I wrote about this topic last year here. And like last year, I started my weather unit today with the same activity. But that doesn’t mean that our experience was the same. I have a different group of kiddos, with different knowledge and understanding, and I gave a different set of directions of how this protocol would work. So yes, it’s similar, as many things are year-to-year, but it’s not nearly the same.
As with most every unit we begin, we start with vocabulary words that students will need to know. Today we used the protocol List-Group-Label to do this introduction. Here’s the big idea of how it works:
So, like I mentioned before, I had a couple of added directions this time around that helped further thinking. When tribes got to the GROUPing part, rather than tell them how to make their poster look, we talked about how they needed to make a decision about the best kind of graphic organizer to use for their information. I also took this opportunity to introduce the phrase “You gotta build the house before you decorate it.” We talked about how you could “fancy” up your poster if you had some time at the end, but that the most important thing was to get your thinking down first, to show what you know about weather in an organized way.
We spent about 10 minutes on the list-group-label part, then took a short gallery walk to each tribe’s poster. As they visited other posters, they were to notice what words others used, how they organized their thinking, and if there were any ideas they could “steal” to add to their own sheet once they returned. After spending about 30 seconds at each poster, they had two minutes to tweak their own work before we were finished.
It was great to hear them work together in their groups to put words together, and think about how they could label each category. Look at it in progress:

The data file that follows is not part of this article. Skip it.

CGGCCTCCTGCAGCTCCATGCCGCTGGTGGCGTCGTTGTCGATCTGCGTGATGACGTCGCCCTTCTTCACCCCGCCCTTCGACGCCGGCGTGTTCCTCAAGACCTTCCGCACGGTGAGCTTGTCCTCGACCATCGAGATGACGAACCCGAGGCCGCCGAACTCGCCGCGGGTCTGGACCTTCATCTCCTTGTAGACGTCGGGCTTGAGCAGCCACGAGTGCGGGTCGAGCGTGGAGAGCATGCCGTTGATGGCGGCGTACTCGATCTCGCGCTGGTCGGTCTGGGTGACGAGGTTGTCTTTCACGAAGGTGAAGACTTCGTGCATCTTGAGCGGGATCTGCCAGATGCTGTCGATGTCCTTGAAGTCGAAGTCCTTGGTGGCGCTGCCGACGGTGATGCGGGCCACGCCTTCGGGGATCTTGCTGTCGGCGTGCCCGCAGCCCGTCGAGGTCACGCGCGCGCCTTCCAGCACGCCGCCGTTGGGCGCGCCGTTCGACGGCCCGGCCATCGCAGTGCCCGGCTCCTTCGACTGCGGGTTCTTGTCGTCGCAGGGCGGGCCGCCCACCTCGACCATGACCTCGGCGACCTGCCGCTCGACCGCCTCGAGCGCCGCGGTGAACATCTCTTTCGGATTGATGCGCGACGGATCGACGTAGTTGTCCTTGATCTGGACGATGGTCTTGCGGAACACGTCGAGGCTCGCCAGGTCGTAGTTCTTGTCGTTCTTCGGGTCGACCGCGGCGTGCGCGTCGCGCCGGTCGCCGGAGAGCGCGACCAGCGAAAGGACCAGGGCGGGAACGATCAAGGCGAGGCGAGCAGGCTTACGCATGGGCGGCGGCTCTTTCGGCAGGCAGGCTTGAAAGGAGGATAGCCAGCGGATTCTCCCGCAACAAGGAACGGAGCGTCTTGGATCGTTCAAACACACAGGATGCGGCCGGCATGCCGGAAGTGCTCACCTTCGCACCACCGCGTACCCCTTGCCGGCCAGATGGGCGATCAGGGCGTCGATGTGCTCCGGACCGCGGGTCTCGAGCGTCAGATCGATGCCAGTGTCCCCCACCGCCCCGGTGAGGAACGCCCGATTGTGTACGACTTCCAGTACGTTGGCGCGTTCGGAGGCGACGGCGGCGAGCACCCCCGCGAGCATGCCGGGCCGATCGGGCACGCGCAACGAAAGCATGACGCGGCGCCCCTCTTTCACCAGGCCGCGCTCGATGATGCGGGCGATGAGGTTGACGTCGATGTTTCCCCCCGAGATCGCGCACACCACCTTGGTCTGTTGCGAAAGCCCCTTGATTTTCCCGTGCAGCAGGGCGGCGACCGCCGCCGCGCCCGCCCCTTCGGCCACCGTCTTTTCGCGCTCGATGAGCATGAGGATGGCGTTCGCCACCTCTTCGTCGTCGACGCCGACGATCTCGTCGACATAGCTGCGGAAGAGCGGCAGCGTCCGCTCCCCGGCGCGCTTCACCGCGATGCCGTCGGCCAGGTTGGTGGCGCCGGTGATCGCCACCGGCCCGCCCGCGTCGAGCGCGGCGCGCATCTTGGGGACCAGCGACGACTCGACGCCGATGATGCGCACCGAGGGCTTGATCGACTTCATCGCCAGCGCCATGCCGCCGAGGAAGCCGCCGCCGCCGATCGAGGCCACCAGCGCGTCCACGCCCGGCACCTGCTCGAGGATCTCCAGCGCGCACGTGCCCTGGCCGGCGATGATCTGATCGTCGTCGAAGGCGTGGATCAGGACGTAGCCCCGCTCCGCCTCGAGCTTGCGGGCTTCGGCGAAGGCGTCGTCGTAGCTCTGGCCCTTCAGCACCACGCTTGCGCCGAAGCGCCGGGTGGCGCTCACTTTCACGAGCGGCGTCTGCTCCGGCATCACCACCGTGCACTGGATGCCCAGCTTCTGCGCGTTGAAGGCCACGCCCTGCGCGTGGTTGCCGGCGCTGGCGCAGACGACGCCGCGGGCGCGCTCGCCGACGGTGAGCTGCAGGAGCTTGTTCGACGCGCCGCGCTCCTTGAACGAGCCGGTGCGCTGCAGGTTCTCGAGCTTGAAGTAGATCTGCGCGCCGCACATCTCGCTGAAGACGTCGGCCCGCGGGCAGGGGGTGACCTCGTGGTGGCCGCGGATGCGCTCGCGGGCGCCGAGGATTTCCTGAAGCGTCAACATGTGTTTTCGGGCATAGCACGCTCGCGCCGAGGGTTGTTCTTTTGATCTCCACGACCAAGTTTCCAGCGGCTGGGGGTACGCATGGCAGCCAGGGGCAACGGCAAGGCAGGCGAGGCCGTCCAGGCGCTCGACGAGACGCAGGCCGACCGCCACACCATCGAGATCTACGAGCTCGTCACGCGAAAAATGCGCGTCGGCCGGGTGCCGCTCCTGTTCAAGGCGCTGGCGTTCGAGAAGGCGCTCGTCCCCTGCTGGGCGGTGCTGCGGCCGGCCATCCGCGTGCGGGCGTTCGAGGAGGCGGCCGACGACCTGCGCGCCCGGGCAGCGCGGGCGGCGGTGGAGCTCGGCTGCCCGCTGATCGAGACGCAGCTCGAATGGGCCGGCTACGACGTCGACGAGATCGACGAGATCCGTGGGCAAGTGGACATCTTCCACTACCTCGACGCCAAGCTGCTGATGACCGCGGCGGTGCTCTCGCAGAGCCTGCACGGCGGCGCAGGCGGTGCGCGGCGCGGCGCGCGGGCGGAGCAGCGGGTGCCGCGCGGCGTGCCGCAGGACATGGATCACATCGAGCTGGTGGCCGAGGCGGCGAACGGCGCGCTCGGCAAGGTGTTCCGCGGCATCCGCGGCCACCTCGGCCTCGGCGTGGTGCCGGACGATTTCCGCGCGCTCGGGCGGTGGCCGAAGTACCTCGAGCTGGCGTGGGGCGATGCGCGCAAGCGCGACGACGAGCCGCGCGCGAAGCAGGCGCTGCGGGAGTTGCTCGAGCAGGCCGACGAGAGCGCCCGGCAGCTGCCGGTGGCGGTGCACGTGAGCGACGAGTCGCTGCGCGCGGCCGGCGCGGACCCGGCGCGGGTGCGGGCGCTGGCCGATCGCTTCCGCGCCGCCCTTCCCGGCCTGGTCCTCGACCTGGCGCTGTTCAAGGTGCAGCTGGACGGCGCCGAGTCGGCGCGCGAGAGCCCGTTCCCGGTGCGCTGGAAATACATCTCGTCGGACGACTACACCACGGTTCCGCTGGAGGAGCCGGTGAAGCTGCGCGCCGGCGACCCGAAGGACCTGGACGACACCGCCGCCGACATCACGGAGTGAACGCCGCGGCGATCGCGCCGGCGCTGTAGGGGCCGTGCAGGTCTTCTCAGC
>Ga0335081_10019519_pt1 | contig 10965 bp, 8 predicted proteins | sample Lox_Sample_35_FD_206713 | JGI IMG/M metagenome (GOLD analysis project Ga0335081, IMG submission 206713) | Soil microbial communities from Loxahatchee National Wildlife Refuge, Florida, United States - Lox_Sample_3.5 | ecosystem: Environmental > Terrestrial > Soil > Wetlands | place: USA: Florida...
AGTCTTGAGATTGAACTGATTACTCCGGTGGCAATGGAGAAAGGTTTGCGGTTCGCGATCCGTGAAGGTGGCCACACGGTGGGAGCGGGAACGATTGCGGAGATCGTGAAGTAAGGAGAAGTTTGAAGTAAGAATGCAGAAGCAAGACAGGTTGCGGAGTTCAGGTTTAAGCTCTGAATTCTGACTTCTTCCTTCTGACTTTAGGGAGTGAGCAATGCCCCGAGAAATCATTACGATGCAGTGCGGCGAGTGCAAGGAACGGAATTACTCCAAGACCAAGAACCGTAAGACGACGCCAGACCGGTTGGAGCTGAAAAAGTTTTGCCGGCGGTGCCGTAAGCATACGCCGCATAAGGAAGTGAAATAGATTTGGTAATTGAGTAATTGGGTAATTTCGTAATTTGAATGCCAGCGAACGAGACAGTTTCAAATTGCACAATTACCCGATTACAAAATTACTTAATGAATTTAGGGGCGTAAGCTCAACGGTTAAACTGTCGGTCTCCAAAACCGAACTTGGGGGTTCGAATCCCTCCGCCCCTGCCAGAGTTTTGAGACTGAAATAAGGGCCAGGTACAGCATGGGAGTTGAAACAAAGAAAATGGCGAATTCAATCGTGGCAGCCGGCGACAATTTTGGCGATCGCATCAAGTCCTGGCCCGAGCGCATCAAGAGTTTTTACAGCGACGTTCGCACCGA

And then here is what we ended up with after our work time:
The Crazy Dragons (they even signed their work with their tribe name!)
Please leave us a comment and let us know what you think. We’d love to continue to learn with you. What other words would you suggest we put on our lists?
Hi Ms. Bearden,
Do you mind taking me off your email list? It’s kind of fun to see what you’re doing with your class this year, but I should probably focus on what’s going on with Nunes’ kids!
Hope you’re having a good year.
Sure–I will try. Hope your year is off to a great start!
I love how the groups visualized the groupings differently!
Hello, I am doing a project on list, group and label and I was wondering if you gave your students the labels of the groups or if they thought of them themselves. With the labels, were they apart of the words listed or were they separate?
Hi! First of all thanks for your comment! :). I did not give them anything except the prompt to think about words. They made their lists and then figured out how they should be grouped and then decided on the labels for those groups. This was when I taught 5th grade, so when I do it with 1st or 2nd graders I provide a little more support with the grouping and labeling part, but still try to keep it kid-led so that they are the ones responsible for making the connections and figuring out what we should call the groups. Does that make sense? What are you doing your project for?